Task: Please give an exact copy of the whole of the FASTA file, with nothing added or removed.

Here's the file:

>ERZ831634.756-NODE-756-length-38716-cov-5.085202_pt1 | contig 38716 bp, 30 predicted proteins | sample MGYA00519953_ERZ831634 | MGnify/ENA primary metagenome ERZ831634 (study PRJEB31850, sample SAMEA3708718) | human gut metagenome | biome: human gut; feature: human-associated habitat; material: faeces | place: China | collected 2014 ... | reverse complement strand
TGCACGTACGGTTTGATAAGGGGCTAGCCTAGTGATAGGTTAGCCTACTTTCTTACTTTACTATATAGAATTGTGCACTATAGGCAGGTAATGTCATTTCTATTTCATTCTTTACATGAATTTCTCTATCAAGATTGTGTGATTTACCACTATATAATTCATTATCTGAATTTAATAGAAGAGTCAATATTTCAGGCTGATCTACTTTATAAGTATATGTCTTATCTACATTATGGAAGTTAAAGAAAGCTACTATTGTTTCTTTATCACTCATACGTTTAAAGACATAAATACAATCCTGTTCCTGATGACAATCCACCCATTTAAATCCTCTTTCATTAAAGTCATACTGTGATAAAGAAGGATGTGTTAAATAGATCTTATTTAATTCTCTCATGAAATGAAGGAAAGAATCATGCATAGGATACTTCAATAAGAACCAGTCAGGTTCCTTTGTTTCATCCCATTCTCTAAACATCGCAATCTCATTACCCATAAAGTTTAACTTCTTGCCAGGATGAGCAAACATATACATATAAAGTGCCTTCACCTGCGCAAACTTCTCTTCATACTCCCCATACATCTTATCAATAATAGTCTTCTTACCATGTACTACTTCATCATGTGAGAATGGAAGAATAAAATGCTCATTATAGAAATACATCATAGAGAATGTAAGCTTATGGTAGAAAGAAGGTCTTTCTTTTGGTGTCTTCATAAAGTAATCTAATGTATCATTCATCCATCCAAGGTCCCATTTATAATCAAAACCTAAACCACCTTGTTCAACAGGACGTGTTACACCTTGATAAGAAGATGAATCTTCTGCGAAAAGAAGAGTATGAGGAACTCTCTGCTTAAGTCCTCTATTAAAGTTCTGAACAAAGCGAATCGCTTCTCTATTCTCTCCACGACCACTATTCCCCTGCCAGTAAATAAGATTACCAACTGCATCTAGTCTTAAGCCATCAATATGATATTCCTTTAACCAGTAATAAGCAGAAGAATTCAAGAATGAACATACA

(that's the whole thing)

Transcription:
>ERZ831634.756-NODE-756-length-38716-cov-5.085202_pt1 | contig 38716 bp, 30 predicted proteins | sample MGYA00519953_ERZ831634 | MGnify/ENA primary metagenome ERZ831634 (study PRJEB31850, sample SAMEA3708718) | human gut metagenome | biome: human gut; feature: human-associated habitat; material: faeces | place: China | collected 2014 ... | reverse complement strand
TGCACGTACGGTTTGATAAGGGGCTAGCCTAGTGATAGGTTAGCCTACTTTCTTACTTTACTATATAGAATTGTGCACTATAGGCAGGTAATGTCATTTCTATTTCATTCTTTACATGAATTTCTCTATCAAGATTGTGTGATTTACCACTATATAATTCATTATCTGAATTTAATAGAAGAGTCAATATTTCAGGCTGATCTACTTTATAAGTATATGTCTTATCTACATTATGGAAGTTAAAGAAAGCTACTATTGTTTCTTTATCACTCATACGTTTAAAGACATAAATACAATCCTGTTCCTGATGACAATCCACCCATTTAAATCCTCTTTCATTAAAGTCATACTGTGATAAAGAAGGATGTGTTAAATAGATCTTATTTAATTCTCTCATGAAATGAAGGAAAGAATCATGCATAGGATACTTCAATAAGAACCAGTCAGGTTCCTTTGTTTCATCCCATTCTCTAAACATCGCAATCTCATTACCCATAAAGTTTAACTTCTTGCCAGGATGAGCAAACATATACATATAAAGTGCCTTCACCTGCGCAAACTTCTCTTCATACTCCCCATACATCTTATCAATAATAGTCTTCTTACCATGTACTACTTCATCATGTGAGAATGGAAGAATAAAATGCTCATTATAGAAATACATCATAGAGAATGTAAGCTTATGGTAGAAAGAAGGTCTTTCTTTTGGTGTCTTCATAAAGTAATCTAATGTATCATTCATCCATCCAAGGTCCCATTTATAATCAAAACCTAAACCACCTTGTTCAACAGGACGTGTTACACCTTGATAAGAAGATGAATCTTCTGCGAAAAGAAGAGTATGAGGAACTCTCTGCTTAAGTCCTCTATTAAAGTTCTGAACAAAGCGAATCGCTTCTCTATTCTCTCCACGACCACTATTCCCCTGCCAGTAAATAAGATTACCAACTGCATCTAGTCTTAAGCCATCAATATGATATTCCTTTAACCAGTAATAAGCAGAAGAATTCAAGAATGAACATACA